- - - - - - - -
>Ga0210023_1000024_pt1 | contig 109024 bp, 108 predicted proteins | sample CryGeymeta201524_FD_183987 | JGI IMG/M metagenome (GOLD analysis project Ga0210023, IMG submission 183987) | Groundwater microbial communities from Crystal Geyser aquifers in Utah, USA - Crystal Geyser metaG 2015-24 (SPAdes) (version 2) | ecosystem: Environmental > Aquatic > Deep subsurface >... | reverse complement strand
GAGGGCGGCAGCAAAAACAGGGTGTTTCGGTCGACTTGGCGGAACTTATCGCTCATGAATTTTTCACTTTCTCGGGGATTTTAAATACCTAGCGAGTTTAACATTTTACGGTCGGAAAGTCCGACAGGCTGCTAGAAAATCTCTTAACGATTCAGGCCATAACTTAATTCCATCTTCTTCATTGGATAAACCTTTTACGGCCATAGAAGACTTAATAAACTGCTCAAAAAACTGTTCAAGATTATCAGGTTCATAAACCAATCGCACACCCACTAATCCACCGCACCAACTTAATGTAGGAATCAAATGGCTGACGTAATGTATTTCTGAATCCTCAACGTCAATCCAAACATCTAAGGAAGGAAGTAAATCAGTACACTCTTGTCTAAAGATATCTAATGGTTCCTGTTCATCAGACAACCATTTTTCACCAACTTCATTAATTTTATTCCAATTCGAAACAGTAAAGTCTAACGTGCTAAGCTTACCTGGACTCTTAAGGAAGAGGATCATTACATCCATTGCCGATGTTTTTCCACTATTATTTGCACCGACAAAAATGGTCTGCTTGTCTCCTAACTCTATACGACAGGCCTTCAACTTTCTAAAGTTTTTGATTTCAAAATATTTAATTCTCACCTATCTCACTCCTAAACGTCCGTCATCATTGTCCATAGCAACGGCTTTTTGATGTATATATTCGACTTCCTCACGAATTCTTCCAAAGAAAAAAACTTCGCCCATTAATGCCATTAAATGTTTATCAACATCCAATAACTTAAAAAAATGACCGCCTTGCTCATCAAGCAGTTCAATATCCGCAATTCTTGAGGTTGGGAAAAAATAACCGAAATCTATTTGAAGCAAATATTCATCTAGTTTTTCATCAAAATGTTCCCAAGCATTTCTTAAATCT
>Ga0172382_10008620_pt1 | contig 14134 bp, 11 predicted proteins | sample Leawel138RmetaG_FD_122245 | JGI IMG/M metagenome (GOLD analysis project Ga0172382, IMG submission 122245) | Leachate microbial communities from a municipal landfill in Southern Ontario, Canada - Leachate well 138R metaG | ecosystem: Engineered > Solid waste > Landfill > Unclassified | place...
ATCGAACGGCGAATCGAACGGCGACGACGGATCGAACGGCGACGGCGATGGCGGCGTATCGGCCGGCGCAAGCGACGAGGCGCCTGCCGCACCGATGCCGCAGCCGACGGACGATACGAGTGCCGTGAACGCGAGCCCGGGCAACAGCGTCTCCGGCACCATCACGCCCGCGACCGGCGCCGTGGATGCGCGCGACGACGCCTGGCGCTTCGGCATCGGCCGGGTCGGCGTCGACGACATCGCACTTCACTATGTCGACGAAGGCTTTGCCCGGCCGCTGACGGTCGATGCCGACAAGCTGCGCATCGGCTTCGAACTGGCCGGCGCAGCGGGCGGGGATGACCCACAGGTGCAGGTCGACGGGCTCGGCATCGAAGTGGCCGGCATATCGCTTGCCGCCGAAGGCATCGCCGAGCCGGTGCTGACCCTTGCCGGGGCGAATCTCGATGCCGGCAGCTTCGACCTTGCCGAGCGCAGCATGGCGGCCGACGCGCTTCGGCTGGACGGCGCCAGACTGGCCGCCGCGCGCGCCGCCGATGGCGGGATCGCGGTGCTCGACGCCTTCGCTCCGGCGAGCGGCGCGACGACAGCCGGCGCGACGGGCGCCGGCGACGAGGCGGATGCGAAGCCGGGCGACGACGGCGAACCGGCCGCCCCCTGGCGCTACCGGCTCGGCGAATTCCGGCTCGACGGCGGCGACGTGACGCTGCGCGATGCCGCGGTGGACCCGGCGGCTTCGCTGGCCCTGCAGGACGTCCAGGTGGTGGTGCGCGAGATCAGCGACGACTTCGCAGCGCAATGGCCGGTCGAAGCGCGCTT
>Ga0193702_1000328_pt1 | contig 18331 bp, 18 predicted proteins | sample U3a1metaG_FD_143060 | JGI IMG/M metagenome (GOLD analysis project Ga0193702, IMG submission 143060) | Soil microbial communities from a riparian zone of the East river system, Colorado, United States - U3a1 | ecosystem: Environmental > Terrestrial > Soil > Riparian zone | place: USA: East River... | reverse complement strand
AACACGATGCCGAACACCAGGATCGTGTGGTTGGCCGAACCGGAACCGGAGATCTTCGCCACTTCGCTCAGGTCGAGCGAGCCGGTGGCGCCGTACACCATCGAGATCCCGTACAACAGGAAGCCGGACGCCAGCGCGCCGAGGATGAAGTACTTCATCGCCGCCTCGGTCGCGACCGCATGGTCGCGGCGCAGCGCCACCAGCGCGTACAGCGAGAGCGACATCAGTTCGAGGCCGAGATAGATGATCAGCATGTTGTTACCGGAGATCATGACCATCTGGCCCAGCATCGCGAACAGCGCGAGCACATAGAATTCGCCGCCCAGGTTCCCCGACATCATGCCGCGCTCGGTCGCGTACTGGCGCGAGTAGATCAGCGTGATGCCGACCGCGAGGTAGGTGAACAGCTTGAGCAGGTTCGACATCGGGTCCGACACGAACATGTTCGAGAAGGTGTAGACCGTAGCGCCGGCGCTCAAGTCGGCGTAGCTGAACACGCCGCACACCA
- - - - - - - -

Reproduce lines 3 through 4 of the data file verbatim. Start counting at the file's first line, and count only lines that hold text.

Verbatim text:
>Ga0172382_10008620_pt1 | contig 14134 bp, 11 predicted proteins | sample Leawel138RmetaG_FD_122245 | JGI IMG/M metagenome (GOLD analysis project Ga0172382, IMG submission 122245) | Leachate microbial communities from a municipal landfill in Southern Ontario, Canada - Leachate well 138R metaG | ecosystem: Engineered > Solid waste > Landfill > Unclassified | place...
ATCGAACGGCGAATCGAACGGCGACGACGGATCGAACGGCGACGGCGATGGCGGCGTATCGGCCGGCGCAAGCGACGAGGCGCCTGCCGCACCGATGCCGCAGCCGACGGACGATACGAGTGCCGTGAACGCGAGCCCGGGCAACAGCGTCTCCGGCACCATCACGCCCGCGACCGGCGCCGTGGATGCGCGCGACGACGCCTGGCGCTTCGGCATCGGCCGGGTCGGCGTCGACGACATCGCACTTCACTATGTCGACGAAGGCTTTGCCCGGCCGCTGACGGTCGATGCCGACAAGCTGCGCATCGGCTTCGAACTGGCCGGCGCAGCGGGCGGGGATGACCCACAGGTGCAGGTCGACGGGCTCGGCATCGAAGTGGCCGGCATATCGCTTGCCGCCGAAGGCATCGCCGAGCCGGTGCTGACCCTTGCCGGGGCGAATCTCGATGCCGGCAGCTTCGACCTTGCCGAGCGCAGCATGGCGGCCGACGCGCTTCGGCTGGACGGCGCCAGACTGGCCGCCGCGCGCGCCGCCGATGGCGGGATCGCGGTGCTCGACGCCTTCGCTCCGGCGAGCGGCGCGACGACAGCCGGCGCGACGGGCGCCGGCGACGAGGCGGATGCGAAGCCGGGCGACGACGGCGAACCGGCCGCCCCCTGGCGCTACCGGCTCGGCGAATTCCGGCTCGACGGCGGCGACGTGACGCTGCGCGATGCCGCGGTGGACCCGGCGGCTTCGCTGGCCCTGCAGGACGTCCAGGTGGTGGTGCGCGAGATCAGCGACGACTTCGCAGCGCAATGGCCGGTCGAAGCGCGCTT